By Andrew Juhl
Photo By Lily Allen-Duenas
|David Q. Combs and Richard W. Cox
The story of Neil Simon’s 1972 wistful comedy, The Sunshine Boys, revolves around Willie Clark, an aged-out vaudevillian clinging to a mistaken belief in his own skills and continued relevance. Willie’s agent – and nephew – Ben Silverman persists in the Sisyphean task of finding his uncle gainful work in commercials, only to see Willie continue to lose-out on gigs due to his shoddy memory and lack of interest. As such, Willie spends his days disheveled and in front of a television, ruminating on the decade since the sudden end of his 43-year partnership with Al Lewis, the Abbott to his Costello. Predictably, an opportunity comes along for Ben to reunite Al and Willie, but will the Sunshine Boys be able to overcome their mutual enmity and reconcile, or will they remain foes?
Anyone accustomed to the sitcom tropes that have pervaded comedic storytelling since the time of this play’s inception will see the story’s ups and downs plainly telegraphed, yet it remains a well-written piece for the stage by one of the 20th century’s most intelligent and humorous playwrights. The first act is slow to rise, with the second containing the meatiest interactions and best laughs. As per usual, the set, costumes, lighting, and sound at the Old Creamery Theatre all fit well with the tone of the script, and director Patrick du Laney makes good use of the stage and technical abilities of the venue. With the show’s timing and energy, however, du Laney could have spent a little more effort.
The script itself reads like a vaudeville show, with a strong current of one liners, corny jokes, and physical gags. Unfortunately, the principals portraying Lewis & Clark fell shy of the challenge. David Q. Combs (Willie Clark) is appropriately weary at times, but his lethargy persists throughout the play, dragging down the energy of scenes where a more agile or agitated portrayal might have benefitted the dialogue. On the other hand, Richard W. Cox (Al Lewis) is appropriately dour and untrusting during many of his scenes, but seemingly unsure of his motivation or feelings in several others, lending two levels of vacillation to his portrayal, one in-character, the other out-of. Mooring their combined performance further, the actors had neither the timing nor the lines of their tête-à-têtes and vaudevillian patter suitably memorized during the small, opening weekend performance I attended. During only one scene would this forgetfulness have been forgivable as a character trait, yet even then it was more obviously a fault of the performers than the characters being portrayed. This dismayed me greatly, as I could tell that both Combs and Cox were gifted actors, and the lack of audience buy-in combined with the number of stepped-on/repeated lines was somewhat frustrating.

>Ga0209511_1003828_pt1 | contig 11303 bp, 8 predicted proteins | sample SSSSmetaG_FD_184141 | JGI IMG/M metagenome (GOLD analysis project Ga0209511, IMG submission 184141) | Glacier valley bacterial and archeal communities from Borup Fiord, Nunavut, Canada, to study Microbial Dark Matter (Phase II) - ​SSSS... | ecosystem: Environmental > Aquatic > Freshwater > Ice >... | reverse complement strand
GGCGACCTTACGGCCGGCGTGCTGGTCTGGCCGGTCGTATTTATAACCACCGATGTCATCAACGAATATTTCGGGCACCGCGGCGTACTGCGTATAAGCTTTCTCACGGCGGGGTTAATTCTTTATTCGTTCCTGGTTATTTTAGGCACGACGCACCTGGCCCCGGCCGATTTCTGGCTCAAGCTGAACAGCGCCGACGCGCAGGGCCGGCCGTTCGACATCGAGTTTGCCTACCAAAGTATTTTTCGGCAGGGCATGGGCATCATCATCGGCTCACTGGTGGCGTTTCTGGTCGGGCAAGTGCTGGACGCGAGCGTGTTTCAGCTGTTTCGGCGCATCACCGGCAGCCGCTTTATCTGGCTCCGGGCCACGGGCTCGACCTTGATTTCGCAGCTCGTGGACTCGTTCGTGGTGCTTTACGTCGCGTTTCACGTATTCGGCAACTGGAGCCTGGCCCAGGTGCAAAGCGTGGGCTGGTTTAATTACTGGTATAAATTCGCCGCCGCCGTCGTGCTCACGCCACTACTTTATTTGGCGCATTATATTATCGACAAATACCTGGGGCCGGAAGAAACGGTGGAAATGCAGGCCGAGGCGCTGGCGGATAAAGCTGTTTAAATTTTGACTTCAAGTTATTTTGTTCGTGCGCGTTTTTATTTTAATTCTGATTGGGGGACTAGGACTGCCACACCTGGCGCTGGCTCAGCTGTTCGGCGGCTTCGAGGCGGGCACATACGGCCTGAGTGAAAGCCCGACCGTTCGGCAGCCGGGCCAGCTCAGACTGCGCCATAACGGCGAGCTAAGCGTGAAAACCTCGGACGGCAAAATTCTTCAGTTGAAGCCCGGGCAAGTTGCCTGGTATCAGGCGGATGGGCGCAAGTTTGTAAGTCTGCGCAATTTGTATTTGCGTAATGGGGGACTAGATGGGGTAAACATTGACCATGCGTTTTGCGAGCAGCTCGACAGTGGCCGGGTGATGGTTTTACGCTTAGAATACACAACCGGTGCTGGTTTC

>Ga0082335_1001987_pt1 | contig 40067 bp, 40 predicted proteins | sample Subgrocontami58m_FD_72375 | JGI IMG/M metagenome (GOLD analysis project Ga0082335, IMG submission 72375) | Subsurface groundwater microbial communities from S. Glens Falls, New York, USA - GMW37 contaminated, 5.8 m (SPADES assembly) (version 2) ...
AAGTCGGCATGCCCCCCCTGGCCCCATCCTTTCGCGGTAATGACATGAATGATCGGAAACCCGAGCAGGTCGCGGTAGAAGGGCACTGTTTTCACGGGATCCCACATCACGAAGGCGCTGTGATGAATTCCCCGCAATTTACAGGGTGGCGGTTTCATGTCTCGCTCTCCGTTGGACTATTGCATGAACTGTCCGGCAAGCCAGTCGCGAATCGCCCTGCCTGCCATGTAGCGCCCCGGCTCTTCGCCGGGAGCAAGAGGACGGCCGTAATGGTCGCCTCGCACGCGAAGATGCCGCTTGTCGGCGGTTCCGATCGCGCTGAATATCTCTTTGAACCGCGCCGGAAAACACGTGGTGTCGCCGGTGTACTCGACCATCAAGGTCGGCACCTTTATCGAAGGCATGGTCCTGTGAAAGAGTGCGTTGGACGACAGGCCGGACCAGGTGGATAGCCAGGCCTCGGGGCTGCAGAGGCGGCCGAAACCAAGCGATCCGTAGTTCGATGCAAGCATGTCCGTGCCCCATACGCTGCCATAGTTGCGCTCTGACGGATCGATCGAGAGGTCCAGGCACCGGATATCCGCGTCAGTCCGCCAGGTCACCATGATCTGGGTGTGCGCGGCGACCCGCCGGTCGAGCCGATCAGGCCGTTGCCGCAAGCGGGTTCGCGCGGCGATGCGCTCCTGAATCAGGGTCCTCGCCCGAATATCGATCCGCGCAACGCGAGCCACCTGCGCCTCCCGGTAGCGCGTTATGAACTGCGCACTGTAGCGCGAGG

Shining throughout the show, however, was Sean McCall. McCall’s performance as Willie Clark’s put-upon and increasingly exasperated nephew moved the plot forward. Moreover, it packed the most emotional punch of any scene of the night. When people discuss The Sunshine Boys, most of the discussion centers around Lewis & Clark. Indeed, when one thinks about the play’s major productions, what comes to mind first is are the actors who portrayed the titular elderly duo: Jack Klugman and Tony Randall (Broadway in the 1990s), Danny DeVito and Richard Griffiths/Judd Hirsch (West End and LA, recent years), and George Burns and Walter Matthau (the 1975 film adaptation). As such, the play seems to be about these two, and pretty much only these two characters. It is, then, quite the accomplishment that McCall made me (and at least a few others) leave the theatre reflecting that The Sunshine Boys was more a story about an uncle and nephew bonding than a story about two estranged friends finally burying the hatchet.
The other roles in the show are quite small, though all were performed with suitable aplomb. Of special note are the two nurses, Jillian Kuhl and Nikki Savitt—though for obvious and different reasons. These minor characters play minor notes, but they add nicely to the timbre of the story.
Overall, the evening was slightly disappointing—mostly due to the energy and dialogue problems between Lewis & Clark. The script has an eminence of comedy, and the Old Creamery Theatre has a long history of quality in the area, so I have faith that these issues will be resolved in coming performances. At the current ticket price, however, local theatregoers might want to wait until closer to closing weekend to be sure.
The Sunshine Boys plays through June 29 on Old Creamery Theatre’s Main Stage. Tickets and additional info available at the Old Creamery website.